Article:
Mikel Rueda • Director of El doble más quince
“There’s more than one way to love”
by Alfonso Rivera
- Basque filmmaker Mikel Rueda makes his return to the official competition at the Malaga Spanish Film Festival with El doble más quince, five years after Hidden Away
Mikel Rueda (Bilbao, 1980) came to the Malaga Spanish Film Festival three years ago with his short film Caminan, starring Maribel Verdú and Germán Alcarazu. The same duo head up the cast of his latest feature El doble más quince [+see also:
interview: Mikel Rueda
film profile], which we can regard as an elaboration on the same theme. It’s been five years since Hidden Away [+see also:
film profile], a story of young homosexual love, was unveiled in this balmy Mediterranean city. The film was later released in more than 14 countries, including France, Germany, Italy and the USA, as well as in Spain.
Cineuropa: Your short film Caminan was shown at a previous edition of the Malaga Spanish Film Festival. Is this new feature, El doble más quince, a sequel of sorts?
Mikel Rueda: Caminan came about as a result of an invitation from the Bilbao Film Festival (Zinebi) to make a film in collaboration with various Bilbao directors. At that time, I had already had the idea for El doble..., so I decided to film a self-contained sequence that would let me test out tones, colours, actors — like Maribel and Germán, to see if there was any chemistry between them — and that at the same time would act as a teaser to help secure funding. It was the perfect opportunity to do all of that and yes, we were here in Malaga, so coming back to the festival feels a bit like coming home.
One of the main characters goes through a mid-life crisis. What made you want to explore this theme?
In my own life, I’m surrounded by people who are coming up for fifty, and it’s also about self-reflection — how I saw myself as a teenager and how I’ll see myself at that age — because I think we all have certain patterns that we repeat throughout our lives.I thought it would be interesting to juxtapose adulthood and adolescence, because ultimately, we think we are growing and moving forward, but then we keep going around in the same circles.
The film also portrays sex in midlife, something else we rarely see on screen...
Yes, right from the start I was unsure about how to approach that scene. I felt strongly that it needed to be included, although there were some concerns about it. That scene was also a powerful indication of the journey that the two characters had been on and their history together. You’re right that not many films venture into this territory, or else they do so in a very specific way that reduces sex to a kind of aspiration; there can be much more to it than that.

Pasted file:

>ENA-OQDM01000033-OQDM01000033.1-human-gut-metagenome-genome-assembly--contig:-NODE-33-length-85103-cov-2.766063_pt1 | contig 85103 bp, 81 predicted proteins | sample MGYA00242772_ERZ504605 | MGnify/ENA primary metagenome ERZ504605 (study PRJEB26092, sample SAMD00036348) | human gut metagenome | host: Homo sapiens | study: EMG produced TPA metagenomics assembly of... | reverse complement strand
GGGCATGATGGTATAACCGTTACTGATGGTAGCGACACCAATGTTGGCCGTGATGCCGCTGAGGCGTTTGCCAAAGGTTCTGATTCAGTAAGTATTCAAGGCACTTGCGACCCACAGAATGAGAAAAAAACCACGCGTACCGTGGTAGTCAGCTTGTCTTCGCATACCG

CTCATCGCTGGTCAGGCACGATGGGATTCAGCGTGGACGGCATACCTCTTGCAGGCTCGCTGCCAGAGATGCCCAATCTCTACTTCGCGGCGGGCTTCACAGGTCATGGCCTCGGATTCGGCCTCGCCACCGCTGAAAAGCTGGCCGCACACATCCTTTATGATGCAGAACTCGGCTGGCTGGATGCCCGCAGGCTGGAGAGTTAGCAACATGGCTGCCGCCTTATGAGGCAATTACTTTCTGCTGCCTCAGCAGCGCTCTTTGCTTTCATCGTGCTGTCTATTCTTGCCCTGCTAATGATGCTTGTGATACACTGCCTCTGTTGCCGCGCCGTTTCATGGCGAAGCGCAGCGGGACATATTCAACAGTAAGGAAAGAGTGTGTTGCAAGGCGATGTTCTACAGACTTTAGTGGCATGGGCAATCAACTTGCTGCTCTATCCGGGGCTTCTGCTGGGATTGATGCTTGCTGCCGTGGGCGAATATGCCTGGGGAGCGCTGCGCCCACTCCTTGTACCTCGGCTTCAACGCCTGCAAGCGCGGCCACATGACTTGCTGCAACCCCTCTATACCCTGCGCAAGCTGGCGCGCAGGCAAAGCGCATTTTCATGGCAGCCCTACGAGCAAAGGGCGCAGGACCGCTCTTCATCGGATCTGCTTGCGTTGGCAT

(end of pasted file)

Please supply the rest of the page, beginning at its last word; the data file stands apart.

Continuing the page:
The internet makes it easier for people of very different generations to connect with one another.
New technologies have definitely changed the way we communicate and relate to each other, and it makes things possible that were once more difficult. But when it comes down to it, we need to see each other face to face, and at that point everything we’ve built up in the virtual world can come tumbling down. That’s what happens to the characters in my film. Kids today can’t cope with the reality of it, the face-to-face interaction. Human beings are social and we need physical contact. The nature of relationships is changing, and that’s OK, but when it comes to physical contact, we show up as we really are.
It looks like your film aims to break away from the social conventions surrounding relationships.
We live in a society where anything that doesn’t conform is quickly identified and given a label. If we don’t label it, we push it away, because it takes us out of our comfort zones. I wanted to challenge everything that’s bound up with the idea of romantic love: how a relationship is supposed to progress, why we are taught about them in a certain way that never evolves... Real life isn’t like that — we can create whatever kind of relationship we want. We live at a time when those of us who don’t fit in are still trying to hide behind a mask so that people don’t point at us. I think it’s time to rip those masks off and let everyone live on their own terms, because there’s more than one way to love or to be with someone, as I tried to show in Hidden Away.
(Translated from Spanish)
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